“The weather won’t scare guys off.”
– dennis lange, parent seeds
Volat i le markets and a near crop disaster last fall are unlikely to dampen Manitoba farmers’ enthusiasm for soybeans this year.
Manitoba’s 2010 soybean acreage could be similar to the record area planted in 2009, industry officials predict.
Soybean growers barely managed to pull off the harvest last year after a cool, damp summer and a late fall pushed combining into late October and even November.
But producers still managed to harvest 400,000 of the 415,000 acres planted, according to Statistics Canada.
A lot of the crop came off wet. A lack of heat in August also created some problems with white mould, said Dennis Lange, an agronomist with Parent Seed Farms.
But yields were generally satisfactory, averaging 30 bushels or more an acre.
Last year’s close shave with the weather isn’t likely to deter plantings this spring, said Lange.
“The weather won’t scare guys off.”
Manitoba’s soybean acreage has skyrocketed since 2001 when only 50,000 acres were planted. Originally grown in the Red River Valley, soybeans are now found as far afield as Beausejour in the east and Dauphin in the northwest.
The introduction of earlier-maturing varieties suited to Manitoba growing conditions propelled the increase. Recent price spikes also encouraged farmers to expand soybean acreages.
But soybean prices are notoriously volatile, depending on suppl ies. Soybean markets right now are undergoing a major transition with tight stocks suddenly giving way to surpluses, said Jonathon Driedger, an analyst with FarmLink Marketing Solutions.
Driedger told producers during last week’s annual Manitoba Special Crops Symposium world soybean stocks were tight in the first part of 2009 until a record U. S. crop sent prices tumbling.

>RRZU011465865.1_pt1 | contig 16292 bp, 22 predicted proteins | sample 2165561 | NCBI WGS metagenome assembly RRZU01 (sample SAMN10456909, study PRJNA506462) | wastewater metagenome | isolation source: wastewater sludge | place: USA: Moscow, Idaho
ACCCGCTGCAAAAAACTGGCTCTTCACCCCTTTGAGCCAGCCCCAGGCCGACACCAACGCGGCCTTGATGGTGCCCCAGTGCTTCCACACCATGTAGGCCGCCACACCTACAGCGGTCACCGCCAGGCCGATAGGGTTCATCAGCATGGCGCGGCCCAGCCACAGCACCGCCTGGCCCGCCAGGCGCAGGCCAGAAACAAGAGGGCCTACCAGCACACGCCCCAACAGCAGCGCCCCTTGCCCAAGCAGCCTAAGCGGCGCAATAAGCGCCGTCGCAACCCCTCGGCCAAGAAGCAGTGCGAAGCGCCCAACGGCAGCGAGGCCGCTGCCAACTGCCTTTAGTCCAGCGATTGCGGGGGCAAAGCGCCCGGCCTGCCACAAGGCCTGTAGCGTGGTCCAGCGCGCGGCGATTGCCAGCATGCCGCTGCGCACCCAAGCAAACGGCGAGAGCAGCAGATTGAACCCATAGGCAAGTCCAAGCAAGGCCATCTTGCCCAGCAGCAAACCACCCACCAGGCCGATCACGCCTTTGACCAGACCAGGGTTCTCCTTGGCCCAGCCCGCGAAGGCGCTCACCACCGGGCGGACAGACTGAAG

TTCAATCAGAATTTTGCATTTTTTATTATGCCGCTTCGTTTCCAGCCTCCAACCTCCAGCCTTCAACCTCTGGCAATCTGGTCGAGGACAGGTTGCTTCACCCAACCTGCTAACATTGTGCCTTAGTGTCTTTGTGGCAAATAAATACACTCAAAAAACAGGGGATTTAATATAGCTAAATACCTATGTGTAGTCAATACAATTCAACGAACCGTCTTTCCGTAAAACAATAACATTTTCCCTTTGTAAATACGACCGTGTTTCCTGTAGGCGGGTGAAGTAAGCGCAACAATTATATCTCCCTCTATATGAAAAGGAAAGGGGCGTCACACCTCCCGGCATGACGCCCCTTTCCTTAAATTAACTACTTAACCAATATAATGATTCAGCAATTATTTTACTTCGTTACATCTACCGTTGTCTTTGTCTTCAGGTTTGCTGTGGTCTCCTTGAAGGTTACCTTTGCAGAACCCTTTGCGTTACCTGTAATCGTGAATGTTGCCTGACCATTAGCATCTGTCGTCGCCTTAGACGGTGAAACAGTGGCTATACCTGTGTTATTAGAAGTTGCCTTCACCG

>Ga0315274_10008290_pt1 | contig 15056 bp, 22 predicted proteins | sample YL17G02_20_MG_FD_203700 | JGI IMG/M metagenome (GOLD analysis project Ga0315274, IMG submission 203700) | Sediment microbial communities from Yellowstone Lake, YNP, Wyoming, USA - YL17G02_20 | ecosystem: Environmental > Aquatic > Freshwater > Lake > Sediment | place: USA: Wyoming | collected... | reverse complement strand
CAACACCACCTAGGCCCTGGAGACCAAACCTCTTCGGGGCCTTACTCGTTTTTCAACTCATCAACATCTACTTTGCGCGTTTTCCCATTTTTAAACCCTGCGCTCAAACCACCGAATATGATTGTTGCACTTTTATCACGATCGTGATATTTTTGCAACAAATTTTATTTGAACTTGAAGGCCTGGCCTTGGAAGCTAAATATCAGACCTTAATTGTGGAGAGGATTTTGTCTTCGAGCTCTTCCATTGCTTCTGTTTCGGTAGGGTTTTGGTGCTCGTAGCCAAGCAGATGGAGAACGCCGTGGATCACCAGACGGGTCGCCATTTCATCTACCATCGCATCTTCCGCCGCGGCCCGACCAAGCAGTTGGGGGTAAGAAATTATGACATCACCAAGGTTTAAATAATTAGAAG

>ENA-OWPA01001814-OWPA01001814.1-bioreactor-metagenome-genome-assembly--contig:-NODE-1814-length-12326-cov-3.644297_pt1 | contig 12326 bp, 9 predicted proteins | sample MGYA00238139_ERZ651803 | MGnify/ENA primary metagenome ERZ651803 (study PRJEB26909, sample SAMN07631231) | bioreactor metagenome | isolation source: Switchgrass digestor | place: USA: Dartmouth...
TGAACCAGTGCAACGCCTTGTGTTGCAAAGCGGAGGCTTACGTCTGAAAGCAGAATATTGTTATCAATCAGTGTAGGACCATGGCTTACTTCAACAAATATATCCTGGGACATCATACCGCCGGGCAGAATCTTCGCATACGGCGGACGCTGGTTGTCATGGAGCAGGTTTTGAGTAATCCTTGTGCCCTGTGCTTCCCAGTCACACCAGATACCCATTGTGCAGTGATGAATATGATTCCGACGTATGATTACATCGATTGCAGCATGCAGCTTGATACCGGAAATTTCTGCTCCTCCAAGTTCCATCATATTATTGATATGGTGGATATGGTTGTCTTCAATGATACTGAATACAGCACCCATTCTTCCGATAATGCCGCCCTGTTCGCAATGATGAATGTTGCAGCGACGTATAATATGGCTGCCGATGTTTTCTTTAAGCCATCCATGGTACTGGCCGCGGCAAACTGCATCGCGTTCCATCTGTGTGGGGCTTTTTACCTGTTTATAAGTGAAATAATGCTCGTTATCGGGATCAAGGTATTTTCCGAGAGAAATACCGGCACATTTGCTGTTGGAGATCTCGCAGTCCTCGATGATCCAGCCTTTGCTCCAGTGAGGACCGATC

BIG SOUTH AMERICAN CROP
Futures prices peaked in early 2009, plummeted in October, recovered in December and have fallen again since January.
A “massive” soybean crop expected for South America this spring could be further bearish for prices, said Driedger.
But continued strong
demand for both soybeans and vegetable oil could provide “potential bullish surprises” for markets, he said in his presentation.
Later, Driedger said markets may be rebounding after bottoming out in early February. New crop spot prices are currently hovering around $8.25 to $8.50 a bushel.
“I don’t think (the market is) completely going to fall out of bed,” he said.
Driedger advised growers to use price rallies to lock in sales but not to wait too long for prices to go higher. Nine dollars a bushel is seen as a good return these days.
Driedger hesitated to say producers should take what they can get now. But he added, “I’d be reluctant to chase down the market.”
At the same time, he recommended producers exercise patience and not engage in panic selling during price dips.
Mark Jorgensen, a grain merchandiser with Delmar Commodities, said soybean markets are notoriously volatile and can easily go down the daily limit of 70 cents a bushel, only to recover shortly after.
He recommended growers target sales by pre-selling no more than 25 per cent of their production at a time because of unpredictable price swings.
China, the world’s largest soybean importer, could strongly influence markets in 2010, analysts say.
Driedger and Jorgensen both speculated China could create upheaval if it retaliates against U. S. trade action on other fronts by reneging on soybean purchases.
“They are the wild card. We don’t know what they’re going to do,” said Jorgensen. [email protected]